End could be an outright strength, with the trio of Lawson, Gimel President, and DaVonte Lambert combining with redshirt freshmen Justin Thomas-Thornton and Andrew Williams and all-world freshman Byron Cowart (who's big enough to see time on the inside as well).
If you don't have experience, you need options. Auburn probably has enough to find a couple of keepers.
|Rivals||247 Comp.||GP||Tackles||% of Team||TFL||Sacks||Int||PBU||FF||FR|
|Cassanova McKinzy||MLB||6'3, 253||Sr.||4 stars (5.8)||0.9119||13||75.5||10.6%||11.0||1.5||1||0||1||0|
|Kris Frost||WLB||6'2, 240||Sr.||5 stars (6.1)||0.9480||13||73.0||10.3%||10.0||3.5||1||3||3||0|
|Justin Garrett||WLB||6'1, 228||Sr.||3 stars (5.6)||0.8761||13||15.0||2.1%||0.5||0.0||0||1||0||0|
|Tre' Williams||LB||6'2, 238||So.||5 stars (6.1)||0.9856||13||12.5||1.8%||0.0||0.0||0||0||0||0|
|JaViere Mitchell||LB||6'2, 215||Jr.||4 stars (5.8)||0.8801||13||9.5||1.3%||0.0||0.0||0||0||0||0|
|Kenny Flowers||LB||6'1, 234||Sr.||3 stars (5.6)||0.8594||13||4.5||0.6%||1.0||0.0||0||0||1||0|
|Cameron Toney||LB||6'1, 243||So.||3 stars (5.7)||0.8747|
|Jeff Holland||OLB||6'2, 240||Fr.||4 stars (5.8)||0.9443|
|Darrell Williams||LB||6'2, 234||Fr.||4 stars (5.9)||0.9225|
|Richard McBryde||LB||6'1, 227||Fr.||4 stars (5.8)||0.9184|
|Rivals||247 Comp.||GP||Tackles||% of Team||TFL||Sacks||Int||PBU||FF||FR|
|Johnathan Ford||BS||6'0, 203||Jr.||4 stars (5.8)||0.8952||13||77.5||10.9%||2.5||0.5||3||1||1||0|
|Joshua Holsey||FS||5'11, 198||Sr.||4 stars (5.8)||0.9342||12||38.5||5.4%||0||0||0||2||0||0|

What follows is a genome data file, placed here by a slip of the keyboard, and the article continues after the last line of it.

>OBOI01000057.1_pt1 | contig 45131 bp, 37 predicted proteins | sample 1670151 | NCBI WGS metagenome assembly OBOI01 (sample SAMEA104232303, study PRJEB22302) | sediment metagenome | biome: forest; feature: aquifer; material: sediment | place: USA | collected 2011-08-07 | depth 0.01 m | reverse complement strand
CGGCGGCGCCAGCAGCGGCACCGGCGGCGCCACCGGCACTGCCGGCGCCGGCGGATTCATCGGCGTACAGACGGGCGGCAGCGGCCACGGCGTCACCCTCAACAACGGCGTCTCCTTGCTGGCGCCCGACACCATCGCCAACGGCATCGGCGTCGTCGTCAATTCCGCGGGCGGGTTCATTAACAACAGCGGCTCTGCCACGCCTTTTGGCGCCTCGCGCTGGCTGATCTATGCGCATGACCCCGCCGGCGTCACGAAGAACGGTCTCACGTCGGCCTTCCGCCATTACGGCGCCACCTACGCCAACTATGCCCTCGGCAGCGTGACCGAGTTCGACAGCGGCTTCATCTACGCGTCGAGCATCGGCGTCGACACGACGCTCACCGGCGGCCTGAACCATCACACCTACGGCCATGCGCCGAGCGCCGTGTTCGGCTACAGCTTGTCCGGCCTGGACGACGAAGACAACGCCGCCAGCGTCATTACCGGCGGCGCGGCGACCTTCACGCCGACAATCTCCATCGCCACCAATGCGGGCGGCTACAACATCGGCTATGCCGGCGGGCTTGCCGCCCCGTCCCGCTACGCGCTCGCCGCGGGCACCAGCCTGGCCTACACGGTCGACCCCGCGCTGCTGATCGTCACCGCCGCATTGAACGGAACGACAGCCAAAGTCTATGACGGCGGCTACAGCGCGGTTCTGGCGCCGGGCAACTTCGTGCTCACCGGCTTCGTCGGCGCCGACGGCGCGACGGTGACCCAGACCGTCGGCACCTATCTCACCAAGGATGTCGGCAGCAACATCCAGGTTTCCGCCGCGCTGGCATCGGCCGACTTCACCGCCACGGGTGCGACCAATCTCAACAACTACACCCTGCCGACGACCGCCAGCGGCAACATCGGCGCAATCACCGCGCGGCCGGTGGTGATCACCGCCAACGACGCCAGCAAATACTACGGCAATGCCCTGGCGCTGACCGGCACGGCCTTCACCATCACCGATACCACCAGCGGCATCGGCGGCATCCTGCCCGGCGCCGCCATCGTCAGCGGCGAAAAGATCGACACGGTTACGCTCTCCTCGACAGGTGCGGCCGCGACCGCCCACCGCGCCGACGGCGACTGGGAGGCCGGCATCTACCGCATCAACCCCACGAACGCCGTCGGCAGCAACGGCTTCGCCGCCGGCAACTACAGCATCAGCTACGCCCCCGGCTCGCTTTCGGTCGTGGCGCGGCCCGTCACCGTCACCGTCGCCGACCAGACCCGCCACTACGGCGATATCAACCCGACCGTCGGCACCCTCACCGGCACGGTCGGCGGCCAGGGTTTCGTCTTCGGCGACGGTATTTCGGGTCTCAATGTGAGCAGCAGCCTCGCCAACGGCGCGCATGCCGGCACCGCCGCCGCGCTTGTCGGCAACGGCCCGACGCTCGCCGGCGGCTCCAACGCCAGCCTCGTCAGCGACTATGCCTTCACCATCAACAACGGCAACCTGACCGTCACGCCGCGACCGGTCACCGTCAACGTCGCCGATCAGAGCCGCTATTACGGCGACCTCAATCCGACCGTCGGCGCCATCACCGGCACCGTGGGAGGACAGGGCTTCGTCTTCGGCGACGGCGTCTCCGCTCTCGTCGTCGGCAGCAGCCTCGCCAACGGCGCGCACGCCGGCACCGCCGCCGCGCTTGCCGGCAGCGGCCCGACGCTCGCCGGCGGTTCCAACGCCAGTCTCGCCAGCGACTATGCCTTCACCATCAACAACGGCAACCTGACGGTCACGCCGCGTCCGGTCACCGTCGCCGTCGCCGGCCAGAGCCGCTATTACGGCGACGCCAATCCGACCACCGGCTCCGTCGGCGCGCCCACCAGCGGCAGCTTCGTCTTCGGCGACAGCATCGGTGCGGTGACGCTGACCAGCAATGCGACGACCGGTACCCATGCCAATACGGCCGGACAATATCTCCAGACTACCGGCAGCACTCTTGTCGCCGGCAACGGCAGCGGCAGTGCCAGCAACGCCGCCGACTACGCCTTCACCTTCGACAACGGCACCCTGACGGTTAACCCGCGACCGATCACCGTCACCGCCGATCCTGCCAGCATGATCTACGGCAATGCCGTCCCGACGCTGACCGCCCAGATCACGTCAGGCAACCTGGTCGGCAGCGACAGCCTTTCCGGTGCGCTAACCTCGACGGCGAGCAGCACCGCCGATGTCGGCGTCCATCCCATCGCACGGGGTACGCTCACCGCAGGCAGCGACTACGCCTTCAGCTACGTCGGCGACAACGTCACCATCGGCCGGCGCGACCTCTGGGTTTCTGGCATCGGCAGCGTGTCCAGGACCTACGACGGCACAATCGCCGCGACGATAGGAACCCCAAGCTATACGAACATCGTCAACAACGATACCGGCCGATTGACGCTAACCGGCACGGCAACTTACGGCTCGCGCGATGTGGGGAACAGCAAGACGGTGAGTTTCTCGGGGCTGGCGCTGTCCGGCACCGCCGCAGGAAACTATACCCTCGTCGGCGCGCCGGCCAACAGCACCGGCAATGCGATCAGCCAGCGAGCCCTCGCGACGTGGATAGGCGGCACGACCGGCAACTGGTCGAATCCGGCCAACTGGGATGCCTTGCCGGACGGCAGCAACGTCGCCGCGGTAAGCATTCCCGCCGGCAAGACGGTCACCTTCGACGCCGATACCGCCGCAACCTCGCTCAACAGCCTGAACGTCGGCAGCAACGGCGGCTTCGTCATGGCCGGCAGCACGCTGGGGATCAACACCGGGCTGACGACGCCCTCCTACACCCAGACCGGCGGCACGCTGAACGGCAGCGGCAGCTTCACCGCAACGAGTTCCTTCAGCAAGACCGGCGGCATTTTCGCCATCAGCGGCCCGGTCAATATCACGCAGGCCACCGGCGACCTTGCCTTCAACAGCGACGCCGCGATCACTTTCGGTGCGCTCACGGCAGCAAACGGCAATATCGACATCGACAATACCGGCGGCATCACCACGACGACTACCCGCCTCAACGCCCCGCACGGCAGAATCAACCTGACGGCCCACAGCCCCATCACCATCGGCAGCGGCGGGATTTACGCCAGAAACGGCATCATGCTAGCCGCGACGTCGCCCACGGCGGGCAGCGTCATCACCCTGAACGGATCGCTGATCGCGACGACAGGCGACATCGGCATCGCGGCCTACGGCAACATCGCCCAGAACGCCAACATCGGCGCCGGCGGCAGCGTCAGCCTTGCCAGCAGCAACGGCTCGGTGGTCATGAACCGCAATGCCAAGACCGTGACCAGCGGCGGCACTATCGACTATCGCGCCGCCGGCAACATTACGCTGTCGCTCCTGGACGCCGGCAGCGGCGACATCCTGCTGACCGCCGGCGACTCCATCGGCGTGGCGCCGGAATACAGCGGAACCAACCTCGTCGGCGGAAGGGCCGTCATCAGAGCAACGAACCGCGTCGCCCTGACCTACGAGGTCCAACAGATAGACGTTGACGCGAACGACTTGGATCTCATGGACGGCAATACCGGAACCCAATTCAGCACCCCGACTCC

|Jonathan Jones||CB||5'10, 181||Sr.||3 stars (5.7)||0.8805||13||29.5||4.1%||1||0||6||12||1||0|
|S||6'1, 192||So.||4 stars (6.0)||0.9632||8||29.5||4.0%||1.5||0||1||4||1||0|
|NB||5'10, 185||Sr.||4 stars (5.8)||NR||12||20.0||3.2%||0||0||0||3||0||0|
|Nick Ruffin||STAR||6'0, 191||So.||4 stars (5.8)||0.9432||12||7.0||1.0%||0||0||0||2||0||0|
|T.J. Davis||CB||6'0, 200||Jr.||3 stars (5.7)||0.8789||13||5.0||0.7%||0.5||0||0||1||0||0|
|Stephen Roberts||FS||5'11, 187||So.||4 stars (5.8)||0.9415||12||2.5||0.4%||0||0||0||0||1||0|
|Jordan Colbert||DB||6'1, 226||Fr.||4 stars (5.8)||0.9256|
|Montavious Atkinson||DB||6'1, 183||Fr.||3 stars (5.7)||0.9010|
|Tim Irvin||DB||5'9, 194||Fr.||4 stars (5.8)||0.8994|
|Javaris Davis||DB||5'10, 180||Fr.||4 stars (5.8)||0.8988|
|Carlton Davis||DB||6'1, 190||Fr.||4 stars (5.8)||0.8904|
8. Too many big pass plays
The pass defense was almost good in 2014. The Tigers did have a top-40 efficiency rating (Passing Success Rate+) and allowed a passer rating of 120 or worse in seven games. They shut down Kansas State's Tyler Lockett (with help from a couple of uncharacteristic drops), they picked off MSU's Dak Prescott and Alabama's Blake Sims three times each, and they dominated lesser passing games (SJSU, Louisiana Tech, Wisconsin ... LSU).
But when it went wrong, it went really wrong. Despite the interceptions, Sims managed to complete 20 of 27 with a 197.8 passer rating. Texas A&M's Kyle Allen went 19-for-29 for 277. Big plays were a bugaboo for Auburn -- they allowed 44 completions of at least 20 yards, 91st in the country.
Muschamp doesn't have bad secondaries, but this one will take work. Johnathan Ford is a disruptive presence, and newcomers Tray Matthews (Georgia) and Blake Countess (Michigan) are former star recruits with experience. (Matthews, by the way, did have an unfortunate role to play in Auburn's miracle bomb to beat Georgia in 2013.)